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Cornell Notes. Salvador Dalí Dada ( Dadaism ) Surrealism Dreams Vocabulary Symbols. Early Life. Born in 1904 in the northern Spanish region of Cataluña.

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Cornell notes

Cornell Notes

  • Salvador Dalí

  • Dada (Dadaism)

  • Surrealism

  • Dreams

  • Vocabulary

  • Symbols


Early life

EarlyLife

  • Born in 1904 in thenorthernSpanishregion of Cataluña.

  • As a teenager Dalí discoveredhistalentsthroughdrawing and painting and hisfatherputtogetheranexhibition of hisworks.

  • Death of hismotherwhen he was 16.

    "was the greatest blow I had experienced in my life. I worshipped her... I could not resign myself to the loss of a being on whom I counted to make invisible the unavoidable blemishes of my soul.“

  • At 22, Dalí was expelled from art school , shortly before his final exams, when he stated that no one on the faculty was competent enough to examine him.


Cornell notes

Dada

  • Dadaism is a cultural movement that began during World War I.

  • The movement concentrated its anti-war politics through a rejection of the standards in art through anti-art cultural works.

  • Its purpose was to ridicule what some considered to be meaninglessness of the modern world. In addition to being anti-war, dada was also anti-bourgeois and anarchistic in nature.

  • Many Dadaists believed that the 'reason' and 'logic' of bourgeois capitalist society had led people into war. They expressed their rejection of that concept in artistic expression that appeared to reject logic and embrace chaos and irrationality.

  • Can you think of other wars that produced this kind of rebellion?


Surrealism

Surrealism

  • Surreal (Sur – more)

  • Can you think of situations that are “more than real”?

  • Dreams – serve as a portal to the subconscious

  • Surrealism developed out of the Dada activities of World War I.

  • From the 1920s onward, the movement spread around the globe, eventually affecting the visual arts, literature, film and music of many countries and languages, as well as political thought and practice, philosophy and social theory.


Characteristics of surrealism

Characteristics of Surrealism

  • Unconscious (subconscious) mind

  • Familiar objects that have been oddly changed

  • Mysterious objects

  • Optical illusions


Characteristics of surrealism1

Characteristics of Surrealism

  • Writers began the Surrealist movement. A few years later artists began to paint in the style that was described. Surrealists wanted to free their minds of rational thought, to write or paint the ideas that were buried deep in their minds. These artists did not wish their work to make simple, logical sense.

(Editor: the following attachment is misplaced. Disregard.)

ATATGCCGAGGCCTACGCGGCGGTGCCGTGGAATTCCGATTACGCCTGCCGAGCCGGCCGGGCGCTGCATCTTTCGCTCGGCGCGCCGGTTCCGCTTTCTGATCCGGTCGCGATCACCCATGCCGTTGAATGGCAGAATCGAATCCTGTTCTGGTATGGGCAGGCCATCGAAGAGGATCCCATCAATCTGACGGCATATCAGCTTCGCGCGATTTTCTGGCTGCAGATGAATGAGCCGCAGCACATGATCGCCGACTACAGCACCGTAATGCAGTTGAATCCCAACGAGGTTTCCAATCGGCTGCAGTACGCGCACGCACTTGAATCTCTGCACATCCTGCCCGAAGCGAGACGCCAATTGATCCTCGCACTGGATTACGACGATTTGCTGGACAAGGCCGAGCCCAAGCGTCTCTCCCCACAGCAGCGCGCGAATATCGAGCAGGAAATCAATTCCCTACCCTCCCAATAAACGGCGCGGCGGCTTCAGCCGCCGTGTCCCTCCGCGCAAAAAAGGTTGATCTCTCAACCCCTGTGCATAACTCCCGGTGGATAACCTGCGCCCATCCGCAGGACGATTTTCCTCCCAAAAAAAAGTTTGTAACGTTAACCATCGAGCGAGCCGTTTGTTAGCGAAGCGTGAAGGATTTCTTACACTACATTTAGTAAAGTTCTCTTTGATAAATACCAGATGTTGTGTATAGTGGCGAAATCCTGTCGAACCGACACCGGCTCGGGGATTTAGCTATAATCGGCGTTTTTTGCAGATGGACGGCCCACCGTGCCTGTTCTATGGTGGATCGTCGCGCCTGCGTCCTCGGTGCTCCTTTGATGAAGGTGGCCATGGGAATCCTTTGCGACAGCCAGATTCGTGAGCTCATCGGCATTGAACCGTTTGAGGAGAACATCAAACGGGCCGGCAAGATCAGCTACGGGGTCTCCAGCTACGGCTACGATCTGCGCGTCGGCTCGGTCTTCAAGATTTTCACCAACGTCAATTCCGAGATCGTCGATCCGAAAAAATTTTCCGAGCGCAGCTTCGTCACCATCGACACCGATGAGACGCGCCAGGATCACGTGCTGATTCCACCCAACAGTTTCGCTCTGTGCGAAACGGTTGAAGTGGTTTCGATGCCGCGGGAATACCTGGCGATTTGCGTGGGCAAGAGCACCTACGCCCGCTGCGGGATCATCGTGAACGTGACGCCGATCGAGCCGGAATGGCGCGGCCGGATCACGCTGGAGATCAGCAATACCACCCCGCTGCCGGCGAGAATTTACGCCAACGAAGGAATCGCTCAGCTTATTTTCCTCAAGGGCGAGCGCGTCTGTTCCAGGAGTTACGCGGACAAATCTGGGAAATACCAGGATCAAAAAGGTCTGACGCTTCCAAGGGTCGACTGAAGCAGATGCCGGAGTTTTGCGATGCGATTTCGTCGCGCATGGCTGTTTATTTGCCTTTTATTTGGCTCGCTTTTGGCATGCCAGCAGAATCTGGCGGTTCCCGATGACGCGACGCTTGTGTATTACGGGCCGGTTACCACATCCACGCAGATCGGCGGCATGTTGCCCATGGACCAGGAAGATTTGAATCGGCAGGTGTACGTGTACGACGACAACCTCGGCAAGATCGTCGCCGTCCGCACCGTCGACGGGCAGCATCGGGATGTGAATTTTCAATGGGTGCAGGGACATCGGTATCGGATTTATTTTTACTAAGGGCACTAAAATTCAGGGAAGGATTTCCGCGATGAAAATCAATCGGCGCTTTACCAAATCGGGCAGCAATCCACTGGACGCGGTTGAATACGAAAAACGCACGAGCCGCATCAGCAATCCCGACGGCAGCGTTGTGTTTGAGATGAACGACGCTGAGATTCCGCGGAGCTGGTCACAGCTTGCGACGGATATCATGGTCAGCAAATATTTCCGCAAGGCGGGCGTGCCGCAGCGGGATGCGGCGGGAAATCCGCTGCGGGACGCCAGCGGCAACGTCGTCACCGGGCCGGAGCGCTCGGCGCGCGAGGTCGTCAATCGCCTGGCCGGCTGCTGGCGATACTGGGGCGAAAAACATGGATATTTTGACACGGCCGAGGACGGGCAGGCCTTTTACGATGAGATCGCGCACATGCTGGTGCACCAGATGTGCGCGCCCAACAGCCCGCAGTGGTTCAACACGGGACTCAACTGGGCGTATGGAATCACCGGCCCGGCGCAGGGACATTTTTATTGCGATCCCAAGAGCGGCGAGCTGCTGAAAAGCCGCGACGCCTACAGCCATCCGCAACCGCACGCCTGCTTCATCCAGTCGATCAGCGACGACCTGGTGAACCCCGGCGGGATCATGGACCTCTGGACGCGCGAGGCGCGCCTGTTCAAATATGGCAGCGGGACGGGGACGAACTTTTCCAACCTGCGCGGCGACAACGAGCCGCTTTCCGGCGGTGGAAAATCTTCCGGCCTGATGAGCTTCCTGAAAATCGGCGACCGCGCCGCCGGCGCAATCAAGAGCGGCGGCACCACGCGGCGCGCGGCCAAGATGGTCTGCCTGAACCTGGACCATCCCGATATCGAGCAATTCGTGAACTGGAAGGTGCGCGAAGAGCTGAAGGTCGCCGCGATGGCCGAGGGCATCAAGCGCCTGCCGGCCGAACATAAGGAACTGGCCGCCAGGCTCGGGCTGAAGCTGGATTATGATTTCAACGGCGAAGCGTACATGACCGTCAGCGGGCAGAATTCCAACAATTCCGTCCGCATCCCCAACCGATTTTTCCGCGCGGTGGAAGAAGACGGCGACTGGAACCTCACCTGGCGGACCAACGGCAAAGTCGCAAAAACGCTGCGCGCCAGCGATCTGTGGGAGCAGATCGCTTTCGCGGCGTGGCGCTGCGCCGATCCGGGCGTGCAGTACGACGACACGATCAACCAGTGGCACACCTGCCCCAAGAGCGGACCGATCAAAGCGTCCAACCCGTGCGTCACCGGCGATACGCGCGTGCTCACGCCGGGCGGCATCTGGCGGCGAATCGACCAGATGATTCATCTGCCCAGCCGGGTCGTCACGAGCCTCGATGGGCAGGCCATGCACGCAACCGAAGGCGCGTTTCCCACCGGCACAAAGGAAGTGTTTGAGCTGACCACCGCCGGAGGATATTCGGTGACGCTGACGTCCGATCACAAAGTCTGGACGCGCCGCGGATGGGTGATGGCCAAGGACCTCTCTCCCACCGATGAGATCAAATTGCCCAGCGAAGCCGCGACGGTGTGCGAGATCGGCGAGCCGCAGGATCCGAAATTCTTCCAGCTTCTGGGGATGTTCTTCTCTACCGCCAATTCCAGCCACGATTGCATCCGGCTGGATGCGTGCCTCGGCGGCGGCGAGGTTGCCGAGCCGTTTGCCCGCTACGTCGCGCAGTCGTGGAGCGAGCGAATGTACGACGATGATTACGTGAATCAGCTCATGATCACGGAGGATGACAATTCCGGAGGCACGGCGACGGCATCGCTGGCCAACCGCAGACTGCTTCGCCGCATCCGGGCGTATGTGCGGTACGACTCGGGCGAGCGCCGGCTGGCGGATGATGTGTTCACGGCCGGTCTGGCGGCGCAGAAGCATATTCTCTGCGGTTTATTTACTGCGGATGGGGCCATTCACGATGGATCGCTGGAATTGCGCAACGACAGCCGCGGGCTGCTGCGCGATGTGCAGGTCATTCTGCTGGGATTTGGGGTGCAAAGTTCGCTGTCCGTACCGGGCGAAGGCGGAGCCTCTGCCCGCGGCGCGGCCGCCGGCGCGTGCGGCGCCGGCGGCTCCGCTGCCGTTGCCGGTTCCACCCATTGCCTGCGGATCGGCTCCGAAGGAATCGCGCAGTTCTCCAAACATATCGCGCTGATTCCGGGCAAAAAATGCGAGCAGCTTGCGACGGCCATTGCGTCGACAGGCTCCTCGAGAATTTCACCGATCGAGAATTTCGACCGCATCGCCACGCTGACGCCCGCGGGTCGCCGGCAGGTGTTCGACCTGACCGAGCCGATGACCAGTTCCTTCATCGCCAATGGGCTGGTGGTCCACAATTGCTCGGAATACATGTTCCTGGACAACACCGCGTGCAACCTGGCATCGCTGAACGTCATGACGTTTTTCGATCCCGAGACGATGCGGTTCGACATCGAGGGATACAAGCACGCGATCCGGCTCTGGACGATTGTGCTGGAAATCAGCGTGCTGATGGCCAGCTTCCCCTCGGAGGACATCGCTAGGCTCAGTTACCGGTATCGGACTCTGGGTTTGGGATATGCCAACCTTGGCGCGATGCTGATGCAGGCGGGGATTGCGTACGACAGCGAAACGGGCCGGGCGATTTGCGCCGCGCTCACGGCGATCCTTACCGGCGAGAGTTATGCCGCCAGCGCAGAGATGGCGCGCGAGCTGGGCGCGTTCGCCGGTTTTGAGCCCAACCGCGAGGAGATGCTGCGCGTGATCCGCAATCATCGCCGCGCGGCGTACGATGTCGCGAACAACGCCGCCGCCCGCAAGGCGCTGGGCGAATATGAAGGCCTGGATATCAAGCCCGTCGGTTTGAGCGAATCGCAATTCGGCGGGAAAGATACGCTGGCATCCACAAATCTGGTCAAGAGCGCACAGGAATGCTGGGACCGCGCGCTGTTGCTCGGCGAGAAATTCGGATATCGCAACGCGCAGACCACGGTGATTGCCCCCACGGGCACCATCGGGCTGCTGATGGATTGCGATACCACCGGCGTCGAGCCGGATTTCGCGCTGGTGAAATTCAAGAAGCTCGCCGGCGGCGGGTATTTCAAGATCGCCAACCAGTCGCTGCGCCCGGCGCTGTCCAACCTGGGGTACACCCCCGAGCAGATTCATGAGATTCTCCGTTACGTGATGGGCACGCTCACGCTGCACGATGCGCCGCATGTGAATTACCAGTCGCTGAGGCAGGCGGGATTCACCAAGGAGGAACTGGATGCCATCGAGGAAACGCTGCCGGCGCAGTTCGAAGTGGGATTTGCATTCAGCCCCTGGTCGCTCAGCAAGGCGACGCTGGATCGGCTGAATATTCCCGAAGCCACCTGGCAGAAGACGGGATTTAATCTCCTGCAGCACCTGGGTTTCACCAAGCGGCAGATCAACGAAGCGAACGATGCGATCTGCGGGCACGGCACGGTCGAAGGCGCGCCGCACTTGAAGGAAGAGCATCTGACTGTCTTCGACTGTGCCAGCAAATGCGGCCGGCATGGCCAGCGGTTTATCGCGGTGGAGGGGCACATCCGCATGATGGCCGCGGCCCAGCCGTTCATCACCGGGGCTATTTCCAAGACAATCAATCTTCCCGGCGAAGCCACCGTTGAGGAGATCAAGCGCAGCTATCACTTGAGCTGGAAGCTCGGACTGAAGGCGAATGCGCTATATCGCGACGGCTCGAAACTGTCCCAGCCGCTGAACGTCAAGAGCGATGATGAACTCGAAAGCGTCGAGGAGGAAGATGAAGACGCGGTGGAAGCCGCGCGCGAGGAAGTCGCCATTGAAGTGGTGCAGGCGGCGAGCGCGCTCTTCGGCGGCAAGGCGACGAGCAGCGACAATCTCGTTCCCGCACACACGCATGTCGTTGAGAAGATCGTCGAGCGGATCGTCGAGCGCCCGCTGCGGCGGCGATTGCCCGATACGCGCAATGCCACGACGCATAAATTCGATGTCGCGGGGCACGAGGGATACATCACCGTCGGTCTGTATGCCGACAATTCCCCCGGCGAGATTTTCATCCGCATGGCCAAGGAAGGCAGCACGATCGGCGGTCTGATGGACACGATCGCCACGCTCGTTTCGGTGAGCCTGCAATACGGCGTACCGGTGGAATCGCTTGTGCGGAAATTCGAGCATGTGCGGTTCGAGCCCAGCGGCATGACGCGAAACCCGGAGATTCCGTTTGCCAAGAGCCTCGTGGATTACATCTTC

• Surrealists paintings were generally based on dreams. Their paintings were filled with familiar objects which were painted to look strange or mysterious. They hoped their odd paintings would make people look at things in a different way and change the way they felt about things. They thought that their paintings might stir up feelings in the back of peoples minds.

  • Surrealist art featured realistic objects and forms juxtaposed in an unrealistic or impossible way. The Surrealist movement—which also included surrealist books, plays, poems, music, and movies, as well as visual art—sought to capture dreamlike images, and create a new kind of reality that was more creative, meaningful, and exciting than the real world.


Vocabulary

Vocabulary

  • Surrealism An art movement based on making the art that is inspired by dreams and subconscious thoughts.

  • Transformation Surrealist technique in which familiar places or objects are changed in form, appearance, nature, or character to become alarming or disturbing.

  • Dislocation A Surrealist technique in which a familiar object is placed in an odd, bizarre, or unusual setting.

  • Double Image One or more images are hidden within another.

  • Dreamlike Imagery Images that resemble those found in a dream, especially ones that are particularly strange or unreal.

  • Juxtapose To place side by side; unexpected combinations of colors, shapes, and ideas.


Symbols what do they mean

Symbols: What Do They Mean?

A symbol is a representation or a sign of something. Dalí used symbols repeatedly in his work. He borrowed some symbols, but he also made up some of his own.

  • Ants/Flies: Decay

  • Crutch: Comfort in old age

  • Keys: Unlocking the mind or hidden or secret ideas

  • Grasshoppers: Terror and horror (he was terrified of them)

  • Egg: Birth

  • Bread: Staple of life


Dal quotes

Dalí Quotes

  • "...my audiencemustn'tknowwhetherI'mspoofingorbeingserious; and likewise, I mustn'tknoweither.“

  • “Let them speak of Dalí, even if it is favorably.”

  • “People love mystery, and that is why they love my paintings. “

  • “There is only one difference between a madman and me. I am not mad.”

  • "Thetwomostfortunatethings that could happen to a person are, first, to be Spanish, and second, to be named Salvador Dalí. Thesetwo things have happened to me.“


Video clips

Video Clips

http://www.brainpop.com/artsandmusic/artconcepts/surrealism/

http://www.cnn.com/video/?/video/living/2010/09/09/natpkg.dali.the.late.work.cnn

http://video.yahoo.com/watch/4063138/10974286

http://www.bing.com/videos/watch/video/visiting-salvador-dalis-home-in-catalonia/6cv12zm?q=salvador%20dali&FROM=LKVR5&GT1=LKVR5&FORM=LKVR32


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